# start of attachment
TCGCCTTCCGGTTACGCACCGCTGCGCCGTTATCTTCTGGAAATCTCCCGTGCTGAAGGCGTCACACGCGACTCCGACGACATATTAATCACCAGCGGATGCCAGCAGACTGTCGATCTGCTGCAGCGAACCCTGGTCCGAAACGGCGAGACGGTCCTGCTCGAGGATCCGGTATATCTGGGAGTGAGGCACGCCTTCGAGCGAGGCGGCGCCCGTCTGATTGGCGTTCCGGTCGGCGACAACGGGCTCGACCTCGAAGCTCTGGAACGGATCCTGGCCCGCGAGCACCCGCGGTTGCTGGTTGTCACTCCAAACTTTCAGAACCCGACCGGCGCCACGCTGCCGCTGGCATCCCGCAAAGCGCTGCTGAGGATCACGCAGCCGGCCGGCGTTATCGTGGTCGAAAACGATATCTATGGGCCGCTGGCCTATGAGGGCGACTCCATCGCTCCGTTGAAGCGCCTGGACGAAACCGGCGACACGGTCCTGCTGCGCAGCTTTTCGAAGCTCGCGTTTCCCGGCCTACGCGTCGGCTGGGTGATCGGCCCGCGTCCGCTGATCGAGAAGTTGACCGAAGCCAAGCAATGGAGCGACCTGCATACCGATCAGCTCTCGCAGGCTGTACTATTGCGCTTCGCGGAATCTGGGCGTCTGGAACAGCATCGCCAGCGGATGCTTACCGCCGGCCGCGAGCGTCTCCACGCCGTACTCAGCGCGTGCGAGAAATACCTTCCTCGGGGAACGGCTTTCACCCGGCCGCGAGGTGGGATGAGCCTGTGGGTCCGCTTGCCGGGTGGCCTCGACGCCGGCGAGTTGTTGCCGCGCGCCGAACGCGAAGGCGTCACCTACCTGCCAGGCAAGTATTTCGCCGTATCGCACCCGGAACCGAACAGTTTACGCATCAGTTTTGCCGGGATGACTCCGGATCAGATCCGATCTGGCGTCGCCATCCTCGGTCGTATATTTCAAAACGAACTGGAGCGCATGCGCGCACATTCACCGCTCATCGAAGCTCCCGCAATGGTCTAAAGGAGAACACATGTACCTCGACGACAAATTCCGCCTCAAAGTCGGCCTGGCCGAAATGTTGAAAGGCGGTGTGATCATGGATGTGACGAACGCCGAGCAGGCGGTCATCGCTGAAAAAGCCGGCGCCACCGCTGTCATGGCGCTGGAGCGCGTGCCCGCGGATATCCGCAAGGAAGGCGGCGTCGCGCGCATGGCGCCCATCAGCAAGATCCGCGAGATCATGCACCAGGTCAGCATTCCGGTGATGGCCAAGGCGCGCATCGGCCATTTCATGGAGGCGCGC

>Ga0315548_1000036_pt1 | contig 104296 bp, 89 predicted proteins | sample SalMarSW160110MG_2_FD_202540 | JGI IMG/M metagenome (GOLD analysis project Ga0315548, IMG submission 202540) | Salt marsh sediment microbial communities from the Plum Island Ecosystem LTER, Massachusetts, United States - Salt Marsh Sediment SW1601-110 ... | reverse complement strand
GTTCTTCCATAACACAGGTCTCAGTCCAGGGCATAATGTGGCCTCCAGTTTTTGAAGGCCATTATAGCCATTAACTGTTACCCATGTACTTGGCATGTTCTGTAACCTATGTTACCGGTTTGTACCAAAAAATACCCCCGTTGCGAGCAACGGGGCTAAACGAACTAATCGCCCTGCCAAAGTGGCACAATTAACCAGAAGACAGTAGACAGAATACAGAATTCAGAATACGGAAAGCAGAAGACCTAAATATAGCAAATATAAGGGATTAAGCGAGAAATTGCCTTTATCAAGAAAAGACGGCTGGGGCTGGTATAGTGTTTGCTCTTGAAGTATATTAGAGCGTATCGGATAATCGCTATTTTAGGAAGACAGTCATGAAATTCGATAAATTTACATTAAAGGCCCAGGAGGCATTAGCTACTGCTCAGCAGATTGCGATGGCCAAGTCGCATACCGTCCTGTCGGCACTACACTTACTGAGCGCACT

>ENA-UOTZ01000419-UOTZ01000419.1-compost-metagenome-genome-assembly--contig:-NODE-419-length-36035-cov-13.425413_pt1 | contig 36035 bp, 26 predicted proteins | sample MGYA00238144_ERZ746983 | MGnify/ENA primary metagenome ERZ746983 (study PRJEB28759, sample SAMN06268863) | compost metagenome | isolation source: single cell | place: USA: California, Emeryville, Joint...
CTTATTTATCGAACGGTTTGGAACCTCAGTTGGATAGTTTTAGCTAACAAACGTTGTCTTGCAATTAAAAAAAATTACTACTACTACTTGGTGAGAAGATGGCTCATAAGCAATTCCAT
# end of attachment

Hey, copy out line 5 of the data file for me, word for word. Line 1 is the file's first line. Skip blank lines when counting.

CTTATTTATCGAACGGTTTGGAACCTCAGTTGGATAGTTTTAGCTAACAAACGTTGTCTTGCAATTAAAAAAAATTACTACTACTACTTGGTGAGAAGATGGCTCATAAGCAATTCCAT